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Let’s Be Clear: Transparency Drives Millennials’ Consumerism

Millennials’ Consumerism
December 2018

Perhaps the reason so many companies struggle to understand the differences between Millennials and other generations “may be because such differences are overblown,” according to a recent Economist article.

Market research firm Ipsos-MORI is quoted in The Economist as saying that Millennials are “the most carelessly described group we have ever looked at.”

The article says that Millennials respond to three major themes: Transparency, experience over possessions and flexibility. They cite examples such as:

  • Everlane, an online clothing manufacturer offering “radical transparency” by disclosing both the conditions under which each garment is made and the profit being earned;
  • A large company, ConAgra, has succeeded in growing sales by eliminating all artificial ingredients from its snack and ready meals;
  • Airbnb is the classic example of enabling more experiences through both reducing the price of stays and selling experience-oriented programs;
  • AllyBank has offered flexibility with checking accounts that have no minimum balances and no fees;
  • Carmakers are experimenting with subscription services, rather than ownership—another example of increasing flexibility even in a durable goods category.

Are apartment marketers making the mistake of overblowing the differences?

According to my 23-year-old, daughter, Erika, who attends grad school at Rutgers, she agrees with The Economist’s more subtle descriptions. Her full response:

Transparency, experience over things and flexibility resonate with me.

Transparency is a big one; Millennials as a group are cynical and can tell when companies are pandering. Another big thing related to that is Millennials don’t like conducting conversations over the phone. We want to be able to do as much online as possible and write things out instead of talking. There are a lot of Millennial memes about “successfully avoiding human interaction” as much as possible; it’s why things like iPads at restaurants where you can order food without talking to waiters are big hits. The equivalent in the apartment industry is having online systems for leasing, paying rent, making maintenance requests, purchasing amenities, etc.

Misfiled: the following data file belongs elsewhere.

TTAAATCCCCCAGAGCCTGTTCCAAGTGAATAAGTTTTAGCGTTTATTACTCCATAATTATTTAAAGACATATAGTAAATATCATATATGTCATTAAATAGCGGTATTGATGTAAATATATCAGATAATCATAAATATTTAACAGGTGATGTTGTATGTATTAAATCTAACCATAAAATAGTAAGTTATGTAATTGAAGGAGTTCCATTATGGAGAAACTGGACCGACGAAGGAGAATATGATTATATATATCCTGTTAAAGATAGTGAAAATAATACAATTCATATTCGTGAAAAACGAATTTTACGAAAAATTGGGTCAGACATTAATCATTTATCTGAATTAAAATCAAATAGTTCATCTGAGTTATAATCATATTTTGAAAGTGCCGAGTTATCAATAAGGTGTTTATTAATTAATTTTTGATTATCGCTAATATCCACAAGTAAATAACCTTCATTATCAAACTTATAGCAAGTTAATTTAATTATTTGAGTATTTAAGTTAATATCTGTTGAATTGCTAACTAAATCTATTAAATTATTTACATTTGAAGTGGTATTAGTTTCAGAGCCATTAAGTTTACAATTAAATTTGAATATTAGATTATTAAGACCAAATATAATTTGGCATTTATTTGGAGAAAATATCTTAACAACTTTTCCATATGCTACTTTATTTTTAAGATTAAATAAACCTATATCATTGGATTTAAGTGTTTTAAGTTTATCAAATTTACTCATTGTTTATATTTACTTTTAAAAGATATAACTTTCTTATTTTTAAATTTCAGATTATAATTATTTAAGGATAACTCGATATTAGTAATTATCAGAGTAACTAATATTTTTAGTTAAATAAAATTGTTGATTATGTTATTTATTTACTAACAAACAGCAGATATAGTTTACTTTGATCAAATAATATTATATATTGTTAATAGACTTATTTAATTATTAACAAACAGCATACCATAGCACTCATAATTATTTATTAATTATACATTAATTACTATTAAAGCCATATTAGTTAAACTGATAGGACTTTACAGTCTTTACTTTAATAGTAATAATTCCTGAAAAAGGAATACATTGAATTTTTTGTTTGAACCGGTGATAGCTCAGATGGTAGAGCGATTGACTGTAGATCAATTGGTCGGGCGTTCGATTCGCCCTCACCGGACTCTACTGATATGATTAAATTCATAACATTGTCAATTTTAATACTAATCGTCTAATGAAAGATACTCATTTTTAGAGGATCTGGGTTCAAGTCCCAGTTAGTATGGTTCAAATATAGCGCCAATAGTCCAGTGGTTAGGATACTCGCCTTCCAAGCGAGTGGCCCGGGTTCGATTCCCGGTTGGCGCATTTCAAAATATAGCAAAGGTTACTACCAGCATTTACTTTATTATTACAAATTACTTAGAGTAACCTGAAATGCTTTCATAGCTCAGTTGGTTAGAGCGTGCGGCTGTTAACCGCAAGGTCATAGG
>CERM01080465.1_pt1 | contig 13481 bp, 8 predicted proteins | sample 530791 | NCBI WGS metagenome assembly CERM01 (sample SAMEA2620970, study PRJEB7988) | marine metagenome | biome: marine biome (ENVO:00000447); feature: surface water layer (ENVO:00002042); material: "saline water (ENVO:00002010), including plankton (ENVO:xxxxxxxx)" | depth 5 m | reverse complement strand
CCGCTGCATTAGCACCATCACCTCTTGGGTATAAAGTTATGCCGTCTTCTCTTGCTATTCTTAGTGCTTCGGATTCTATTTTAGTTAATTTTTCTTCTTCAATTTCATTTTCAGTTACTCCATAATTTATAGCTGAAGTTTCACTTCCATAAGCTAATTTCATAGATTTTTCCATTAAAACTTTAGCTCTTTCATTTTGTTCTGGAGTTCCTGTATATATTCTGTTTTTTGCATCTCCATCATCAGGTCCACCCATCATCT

I'm not sure if “experience over things” is a universally Millennial value or just one among its more affluent members, but I think it is valid among my circles, at least. Generally, Millennials are more practical and would value, say, a well-made and reliable car over something super flashy. But that is a belief that is valid for anyone who is reasonably well-off but not wealthy, regardless of their age. Millennials mostly have this mindset because we are young and most of us are not wealthy. You do hear about Millennials “killing the diamond industry,” which ties into all three of these things. We recognize that diamonds are kind of a farce and there is questionable ethics around their mining and production (low transparency); we can’t really afford expensive jewelry anyway (low flexibility); and we feel that, because zirconium looks the same anyway, why not get that and instead spend the money on a nice honeymoon or invest it toward a house so we can have a more comfortable life (experience over things).

In The Economist article, a failed marketing example given is when MillerCoors tried to sell to Millennials by creating TwoHats, a light-flavored fruity brew they said would appeal to Millennials taste and budget with the tagline, “Good, cheap beer. Wait, what?” Replies my daughter:

Good beer that isn’t expensive is definitely a product that would appeal to Millennials. The advertisement isn’t effective because Millennials don't like the feeling that we are being told what to think/how to react (“wait, what?”) If you're telling us what our reaction should be, you probably aren't actually eliciting that reaction, and it feels disingenuous and pandering to boot. ‘Good cheap beer’ is, in our experience, something that doesn't exist, so we are immediately skeptical because we are a cynical bunch. The solution to that is to convey how and why your beer is both good and cheap. Increase transparency. What is different about your beer that lets you sell it at a lower price, but still have it taste good? We want to know what that is before we believe that it is both good and cheap. Maybe the actual reason isn't at all sexy but then it's the marketer's job to figure out how to sex it up.